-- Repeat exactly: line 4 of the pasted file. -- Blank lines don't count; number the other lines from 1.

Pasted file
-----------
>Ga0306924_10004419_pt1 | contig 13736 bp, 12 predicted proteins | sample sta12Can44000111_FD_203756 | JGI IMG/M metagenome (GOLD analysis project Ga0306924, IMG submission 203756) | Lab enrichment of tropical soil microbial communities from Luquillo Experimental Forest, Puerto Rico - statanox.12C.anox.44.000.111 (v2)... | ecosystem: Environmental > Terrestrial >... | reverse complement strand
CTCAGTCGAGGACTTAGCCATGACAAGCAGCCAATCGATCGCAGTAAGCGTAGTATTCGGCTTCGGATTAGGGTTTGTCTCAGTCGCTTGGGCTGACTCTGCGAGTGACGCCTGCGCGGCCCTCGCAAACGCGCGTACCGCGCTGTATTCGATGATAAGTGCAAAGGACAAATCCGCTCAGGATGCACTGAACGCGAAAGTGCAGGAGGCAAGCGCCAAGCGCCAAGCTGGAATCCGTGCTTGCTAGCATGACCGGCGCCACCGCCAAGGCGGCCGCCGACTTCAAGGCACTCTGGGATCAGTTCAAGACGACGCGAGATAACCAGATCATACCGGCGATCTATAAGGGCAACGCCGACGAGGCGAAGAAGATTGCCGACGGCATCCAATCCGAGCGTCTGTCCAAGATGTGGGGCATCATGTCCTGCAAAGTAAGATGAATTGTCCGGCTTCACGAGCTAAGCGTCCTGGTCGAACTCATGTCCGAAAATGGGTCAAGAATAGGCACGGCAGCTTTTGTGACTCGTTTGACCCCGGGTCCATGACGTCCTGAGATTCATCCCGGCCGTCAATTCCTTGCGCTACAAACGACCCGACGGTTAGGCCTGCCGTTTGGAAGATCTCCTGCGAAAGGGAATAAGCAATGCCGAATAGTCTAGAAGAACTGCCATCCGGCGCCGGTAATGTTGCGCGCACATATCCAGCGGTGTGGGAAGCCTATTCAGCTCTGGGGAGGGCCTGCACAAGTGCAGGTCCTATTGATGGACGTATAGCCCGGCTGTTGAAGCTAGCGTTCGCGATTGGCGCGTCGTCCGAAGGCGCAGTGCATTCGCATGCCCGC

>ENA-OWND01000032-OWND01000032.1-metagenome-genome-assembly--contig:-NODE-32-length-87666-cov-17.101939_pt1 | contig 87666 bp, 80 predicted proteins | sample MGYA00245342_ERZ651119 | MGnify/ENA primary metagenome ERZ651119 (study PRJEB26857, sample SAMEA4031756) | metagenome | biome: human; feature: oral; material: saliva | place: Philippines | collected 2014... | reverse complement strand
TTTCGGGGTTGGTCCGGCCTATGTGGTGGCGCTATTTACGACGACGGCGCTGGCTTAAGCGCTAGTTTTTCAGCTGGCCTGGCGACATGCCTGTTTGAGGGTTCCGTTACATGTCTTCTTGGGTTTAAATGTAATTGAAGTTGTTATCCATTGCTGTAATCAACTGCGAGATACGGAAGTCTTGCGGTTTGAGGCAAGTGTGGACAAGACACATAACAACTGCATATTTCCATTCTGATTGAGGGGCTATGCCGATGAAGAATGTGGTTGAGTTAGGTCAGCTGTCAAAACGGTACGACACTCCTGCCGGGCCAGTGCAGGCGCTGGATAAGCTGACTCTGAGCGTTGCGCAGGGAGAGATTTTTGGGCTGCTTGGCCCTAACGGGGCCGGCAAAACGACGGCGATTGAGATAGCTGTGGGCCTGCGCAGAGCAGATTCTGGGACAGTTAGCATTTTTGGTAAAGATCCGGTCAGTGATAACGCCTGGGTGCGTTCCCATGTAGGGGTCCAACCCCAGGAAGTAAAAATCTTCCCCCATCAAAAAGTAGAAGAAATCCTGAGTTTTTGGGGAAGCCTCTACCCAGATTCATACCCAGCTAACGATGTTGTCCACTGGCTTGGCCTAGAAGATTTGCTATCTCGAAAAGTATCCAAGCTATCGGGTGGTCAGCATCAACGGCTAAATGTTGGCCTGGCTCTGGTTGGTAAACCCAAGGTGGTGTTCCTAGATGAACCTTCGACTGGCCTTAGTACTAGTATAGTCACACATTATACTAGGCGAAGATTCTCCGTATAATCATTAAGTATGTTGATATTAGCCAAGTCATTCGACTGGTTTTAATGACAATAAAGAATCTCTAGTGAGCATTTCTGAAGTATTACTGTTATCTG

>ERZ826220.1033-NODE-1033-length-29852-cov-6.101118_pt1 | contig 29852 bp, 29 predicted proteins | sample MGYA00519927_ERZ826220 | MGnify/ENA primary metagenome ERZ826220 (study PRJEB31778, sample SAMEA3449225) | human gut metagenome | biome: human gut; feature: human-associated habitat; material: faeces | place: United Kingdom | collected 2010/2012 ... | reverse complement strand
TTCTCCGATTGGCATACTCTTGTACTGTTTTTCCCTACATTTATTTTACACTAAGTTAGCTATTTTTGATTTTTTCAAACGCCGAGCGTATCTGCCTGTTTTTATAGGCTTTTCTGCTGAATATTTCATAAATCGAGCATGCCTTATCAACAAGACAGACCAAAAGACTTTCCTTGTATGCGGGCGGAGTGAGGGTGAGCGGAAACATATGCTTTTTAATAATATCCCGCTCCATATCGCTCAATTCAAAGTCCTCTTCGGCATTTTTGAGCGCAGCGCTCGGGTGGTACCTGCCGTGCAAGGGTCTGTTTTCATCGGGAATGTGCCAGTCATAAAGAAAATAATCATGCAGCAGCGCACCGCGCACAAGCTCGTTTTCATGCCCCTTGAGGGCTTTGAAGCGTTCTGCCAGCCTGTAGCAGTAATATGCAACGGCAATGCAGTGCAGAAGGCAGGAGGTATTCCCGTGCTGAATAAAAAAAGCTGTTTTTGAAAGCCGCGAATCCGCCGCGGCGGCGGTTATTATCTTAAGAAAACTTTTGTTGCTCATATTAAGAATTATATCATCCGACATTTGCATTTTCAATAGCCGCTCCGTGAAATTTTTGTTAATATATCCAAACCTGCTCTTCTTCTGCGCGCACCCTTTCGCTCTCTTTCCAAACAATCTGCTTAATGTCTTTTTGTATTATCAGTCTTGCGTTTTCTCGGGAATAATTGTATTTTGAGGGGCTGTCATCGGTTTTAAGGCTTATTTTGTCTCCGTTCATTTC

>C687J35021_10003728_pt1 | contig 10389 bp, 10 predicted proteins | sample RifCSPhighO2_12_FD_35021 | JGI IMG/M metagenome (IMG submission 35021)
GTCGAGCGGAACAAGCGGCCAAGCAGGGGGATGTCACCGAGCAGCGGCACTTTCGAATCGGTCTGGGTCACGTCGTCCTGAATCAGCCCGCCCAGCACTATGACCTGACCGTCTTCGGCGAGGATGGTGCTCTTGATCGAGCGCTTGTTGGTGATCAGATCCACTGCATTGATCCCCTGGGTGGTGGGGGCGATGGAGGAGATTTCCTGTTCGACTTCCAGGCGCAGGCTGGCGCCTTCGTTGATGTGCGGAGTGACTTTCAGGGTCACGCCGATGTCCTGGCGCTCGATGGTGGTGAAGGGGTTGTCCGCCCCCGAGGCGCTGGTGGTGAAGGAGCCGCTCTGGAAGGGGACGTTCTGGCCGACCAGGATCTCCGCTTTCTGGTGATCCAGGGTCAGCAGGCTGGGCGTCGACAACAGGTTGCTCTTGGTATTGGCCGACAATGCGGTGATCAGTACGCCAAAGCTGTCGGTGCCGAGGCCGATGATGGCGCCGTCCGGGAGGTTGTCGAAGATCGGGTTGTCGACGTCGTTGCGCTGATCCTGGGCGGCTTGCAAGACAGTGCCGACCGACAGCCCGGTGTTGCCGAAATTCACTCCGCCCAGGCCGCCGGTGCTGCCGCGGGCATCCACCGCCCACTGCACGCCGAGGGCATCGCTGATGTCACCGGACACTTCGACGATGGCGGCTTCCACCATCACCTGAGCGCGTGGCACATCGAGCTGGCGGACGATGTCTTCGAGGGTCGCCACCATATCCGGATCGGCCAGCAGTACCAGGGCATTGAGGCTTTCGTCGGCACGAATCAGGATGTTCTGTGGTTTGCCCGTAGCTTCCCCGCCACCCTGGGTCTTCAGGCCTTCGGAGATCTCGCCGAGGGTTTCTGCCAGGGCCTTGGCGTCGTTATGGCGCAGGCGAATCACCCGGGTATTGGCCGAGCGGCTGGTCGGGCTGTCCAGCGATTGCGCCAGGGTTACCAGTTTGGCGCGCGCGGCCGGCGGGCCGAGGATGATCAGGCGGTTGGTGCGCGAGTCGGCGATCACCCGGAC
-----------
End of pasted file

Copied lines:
TTTCGGGGTTGGTCCGGCCTATGTGGTGGCGCTATTTACGACGACGGCGCTGGCTTAAGCGCTAGTTTTTCAGCTGGCCTGGCGACATGCCTGTTTGAGGGTTCCGTTACATGTCTTCTTGGGTTTAAATGTAATTGAAGTTGTTATCCATTGCTGTAATCAACTGCGAGATACGGAAGTCTTGCGGTTTGAGGCAAGTGTGGACAAGACACATAACAACTGCATATTTCCATTCTGATTGAGGGGCTATGCCGATGAAGAATGTGGTTGAGTTAGGTCAGCTGTCAAAACGGTACGACACTCCTGCCGGGCCAGTGCAGGCGCTGGATAAGCTGACTCTGAGCGTTGCGCAGGGAGAGATTTTTGGGCTGCTTGGCCCTAACGGGGCCGGCAAAACGACGGCGATTGAGATAGCTGTGGGCCTGCGCAGAGCAGATTCTGGGACAGTTAGCATTTTTGGTAAAGATCCGGTCAGTGATAACGCCTGGGTGCGTTCCCATGTAGGGGTCCAACCCCAGGAAGTAAAAATCTTCCCCCATCAAAAAGTAGAAGAAATCCTGAGTTTTTGGGGAAGCCTCTACCCAGATTCATACCCAGCTAACGATGTTGTCCACTGGCTTGGCCTAGAAGATTTGCTATCTCGAAAAGTATCCAAGCTATCGGGTGGTCAGCATCAACGGCTAAATGTTGGCCTGGCTCTGGTTGGTAAACCCAAGGTGGTGTTCCTAGATGAACCTTCGACTGGCCTTAGTACTAGTATAGTCACACATTATACTAGGCGAAGATTCTCCGTATAATCATTAAGTATGTTGATATTAGCCAAGTCATTCGACTGGTTTTAATGACAATAAAGAATCTCTAGTGAGCATTTCTGAAGTATTACTGTTATCTG